“I spent the night at Mom’s, and I had to wake her up at 12:30 and told her we had to leave and got to the community hall. It wasn’t a very pleasant sight. It’s something that will always be in my mind.”

Everyone had to be airlifted from the town, which is only accessible by boat in the summer and by snowmobile in the winter. For a few weeks of the year, the province offers a helicopter service when neither are possible.

Cause and effect

The cause of the 2017 flood is the subject of a class-action lawsuit against Nalcor Energy, the former Crown agency behind the Muskrat Falls hydroelectric development on the Lower Churchill.

For Mud Lake residents, however, there’s little doubt what caused the deluge.

“The Labrador people didn’t want Muskrat put in there in the first place, and they went against them and put it in anyway,” said Rumbolt. “If you took someone and held them underwater and drowned them, you’d be charged with murder. This is what the government is doing.”

The province — which succeeded in being removed as a co-defendant in the suit — released an independent report after the flood that concluded the Muskrat Falls dam had nothing to do with the disaster.

Climate change is also an important consideration.

But the law firm that represents pretty well everyone in the community says it all has yet to be decided.

Kate Boyle, a partner with Wagner Law in Halifax, says they’re still waiting on documentation from Nalcor, which is now represented by Newfoundland and Labrador Hydro since the Liberal government dissolved the larger energy corporation formed by the Danny Williams government in 2007.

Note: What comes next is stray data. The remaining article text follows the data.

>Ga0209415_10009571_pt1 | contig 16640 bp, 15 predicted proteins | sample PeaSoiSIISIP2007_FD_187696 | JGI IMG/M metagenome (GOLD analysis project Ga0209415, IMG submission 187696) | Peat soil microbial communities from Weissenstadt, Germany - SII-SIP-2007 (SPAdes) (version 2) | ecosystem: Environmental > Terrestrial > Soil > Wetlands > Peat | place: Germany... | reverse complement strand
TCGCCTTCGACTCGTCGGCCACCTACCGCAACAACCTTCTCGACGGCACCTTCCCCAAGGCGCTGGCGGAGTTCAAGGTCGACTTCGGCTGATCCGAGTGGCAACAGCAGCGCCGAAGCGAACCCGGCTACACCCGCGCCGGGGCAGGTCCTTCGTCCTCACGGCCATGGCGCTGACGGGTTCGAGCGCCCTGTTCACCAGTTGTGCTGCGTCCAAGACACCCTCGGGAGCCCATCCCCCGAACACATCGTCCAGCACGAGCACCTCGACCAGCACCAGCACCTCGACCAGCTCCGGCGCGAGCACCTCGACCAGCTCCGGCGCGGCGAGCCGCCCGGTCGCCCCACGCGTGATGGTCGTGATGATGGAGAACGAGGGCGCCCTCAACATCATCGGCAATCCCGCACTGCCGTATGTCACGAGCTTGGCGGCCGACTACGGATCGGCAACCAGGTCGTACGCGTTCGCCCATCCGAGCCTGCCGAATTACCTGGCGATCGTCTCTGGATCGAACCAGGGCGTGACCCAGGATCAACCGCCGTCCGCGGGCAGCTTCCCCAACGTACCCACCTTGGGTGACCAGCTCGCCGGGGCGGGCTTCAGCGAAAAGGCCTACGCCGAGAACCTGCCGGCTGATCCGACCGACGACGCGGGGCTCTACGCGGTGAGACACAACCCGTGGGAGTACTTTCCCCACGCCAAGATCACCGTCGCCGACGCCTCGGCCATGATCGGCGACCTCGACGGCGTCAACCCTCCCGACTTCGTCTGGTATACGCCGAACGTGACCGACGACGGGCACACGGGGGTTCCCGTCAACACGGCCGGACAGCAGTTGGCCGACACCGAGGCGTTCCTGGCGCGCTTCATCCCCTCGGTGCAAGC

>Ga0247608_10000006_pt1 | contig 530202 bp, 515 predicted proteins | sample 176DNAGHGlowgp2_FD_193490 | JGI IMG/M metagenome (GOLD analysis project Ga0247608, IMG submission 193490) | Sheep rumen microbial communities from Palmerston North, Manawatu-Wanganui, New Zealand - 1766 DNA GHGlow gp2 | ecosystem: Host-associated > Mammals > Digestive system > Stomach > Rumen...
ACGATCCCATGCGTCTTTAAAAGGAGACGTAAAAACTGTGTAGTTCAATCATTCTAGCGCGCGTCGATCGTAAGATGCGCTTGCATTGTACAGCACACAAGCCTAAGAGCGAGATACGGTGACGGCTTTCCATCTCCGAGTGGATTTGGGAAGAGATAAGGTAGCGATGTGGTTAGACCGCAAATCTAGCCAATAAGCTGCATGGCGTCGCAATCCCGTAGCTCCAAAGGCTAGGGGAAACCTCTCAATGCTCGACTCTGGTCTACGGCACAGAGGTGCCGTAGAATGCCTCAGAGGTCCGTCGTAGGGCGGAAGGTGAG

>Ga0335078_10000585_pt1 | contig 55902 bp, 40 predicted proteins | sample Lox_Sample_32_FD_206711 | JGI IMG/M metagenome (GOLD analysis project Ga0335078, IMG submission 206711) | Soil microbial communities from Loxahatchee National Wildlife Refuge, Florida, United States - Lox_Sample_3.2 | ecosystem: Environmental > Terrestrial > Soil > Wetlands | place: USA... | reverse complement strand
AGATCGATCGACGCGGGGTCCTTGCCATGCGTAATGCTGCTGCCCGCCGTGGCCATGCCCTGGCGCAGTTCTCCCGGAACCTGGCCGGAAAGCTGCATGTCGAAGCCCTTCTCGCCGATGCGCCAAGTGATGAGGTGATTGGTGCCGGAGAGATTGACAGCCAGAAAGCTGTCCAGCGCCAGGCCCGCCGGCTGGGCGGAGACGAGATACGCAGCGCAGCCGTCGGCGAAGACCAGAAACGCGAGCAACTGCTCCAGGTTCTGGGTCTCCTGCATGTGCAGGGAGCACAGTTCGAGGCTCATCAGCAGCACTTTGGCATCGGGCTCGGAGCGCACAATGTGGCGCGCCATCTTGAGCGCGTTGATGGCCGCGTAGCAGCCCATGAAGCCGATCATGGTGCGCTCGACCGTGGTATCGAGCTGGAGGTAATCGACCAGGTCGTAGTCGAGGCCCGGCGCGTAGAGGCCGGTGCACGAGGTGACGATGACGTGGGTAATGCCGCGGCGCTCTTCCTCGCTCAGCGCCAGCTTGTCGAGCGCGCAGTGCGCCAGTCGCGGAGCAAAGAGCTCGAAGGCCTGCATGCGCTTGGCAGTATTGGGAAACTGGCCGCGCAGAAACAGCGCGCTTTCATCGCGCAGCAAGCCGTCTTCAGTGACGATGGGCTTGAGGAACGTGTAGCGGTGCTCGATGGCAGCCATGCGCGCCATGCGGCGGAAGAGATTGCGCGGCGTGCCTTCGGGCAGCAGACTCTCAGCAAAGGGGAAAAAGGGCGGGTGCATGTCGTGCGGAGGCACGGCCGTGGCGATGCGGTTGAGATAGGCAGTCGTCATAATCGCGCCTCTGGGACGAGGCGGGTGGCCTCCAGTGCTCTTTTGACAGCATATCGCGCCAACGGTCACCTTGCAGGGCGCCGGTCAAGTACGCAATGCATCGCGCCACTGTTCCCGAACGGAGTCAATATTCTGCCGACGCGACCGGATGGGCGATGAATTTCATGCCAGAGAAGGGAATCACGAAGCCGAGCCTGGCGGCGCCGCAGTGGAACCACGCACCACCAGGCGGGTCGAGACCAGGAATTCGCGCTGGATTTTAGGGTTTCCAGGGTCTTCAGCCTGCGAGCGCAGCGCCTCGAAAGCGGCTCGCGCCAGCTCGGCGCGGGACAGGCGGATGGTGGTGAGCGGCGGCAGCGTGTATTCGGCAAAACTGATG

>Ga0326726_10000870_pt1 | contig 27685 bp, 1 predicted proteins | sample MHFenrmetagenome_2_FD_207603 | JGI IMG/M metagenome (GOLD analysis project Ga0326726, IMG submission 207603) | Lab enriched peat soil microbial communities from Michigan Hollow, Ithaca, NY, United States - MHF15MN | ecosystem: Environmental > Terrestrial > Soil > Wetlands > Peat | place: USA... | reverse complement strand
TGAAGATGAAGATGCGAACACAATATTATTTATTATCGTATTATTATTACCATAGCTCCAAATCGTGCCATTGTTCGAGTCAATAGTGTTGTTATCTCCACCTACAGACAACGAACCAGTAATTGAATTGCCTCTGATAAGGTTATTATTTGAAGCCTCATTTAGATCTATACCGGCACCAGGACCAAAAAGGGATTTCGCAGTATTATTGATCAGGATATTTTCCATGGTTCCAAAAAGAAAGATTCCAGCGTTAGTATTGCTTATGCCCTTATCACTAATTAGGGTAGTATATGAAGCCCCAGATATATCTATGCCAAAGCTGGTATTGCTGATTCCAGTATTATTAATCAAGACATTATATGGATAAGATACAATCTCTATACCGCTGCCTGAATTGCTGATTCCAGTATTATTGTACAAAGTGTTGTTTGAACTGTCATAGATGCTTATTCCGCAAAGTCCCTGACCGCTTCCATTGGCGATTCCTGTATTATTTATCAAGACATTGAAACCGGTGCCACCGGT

There are two elements in play. One is whether the dam caused the flooding, and the other is whether the company’s lack of monitoring of conditions played a role.

“It will all be based on the opinion of experts and what the court decides was the cause of the flooding, but I would say the allegations include both,” Boyle said Friday. “It’s failure to monitor, but also a change in the waterway and increasing sedimentation within the river bed.”

And while Trimper had assured residents the relocation funds won’t jeopardize their lawsuit, Boyle says the close connection between the government and its Crown corporation could set a bad precedent.

“They’re not entirely independent. And that’s where there’s a very significant grey area and a concern of, could this allow defendants to circumvent the legitimate court process by creating a numbered company that offers compensation outside of a class proceeding.”

Fighting fear

In the meantime, most residents seem willing to live with the uncertainty of whether another flood is likely.

“We think about it every day, especially in the spring of the year,” said Rumbolt.

But Kerby believes it was a unique occurrence.

“It was always a safe community in regards to flooding and everything else,” she said.

“The trappers had this place for their families to be safe. They wouldn’t have left them here if it wasn’t safe.

“I have no fear of going to sleep in the night, because if I live by fear, I’m not living,” Kerby said. “I’m just making the best of each day.”

The $250,000-plus being offered wouldn’t be enough to purchase a comparable dwelling in nearby Happy Valley-Goose Bay, where houses can sell for $400,000 and more.


Peter Jackson is a Local Journalism Initiative Reporter for The Telegram.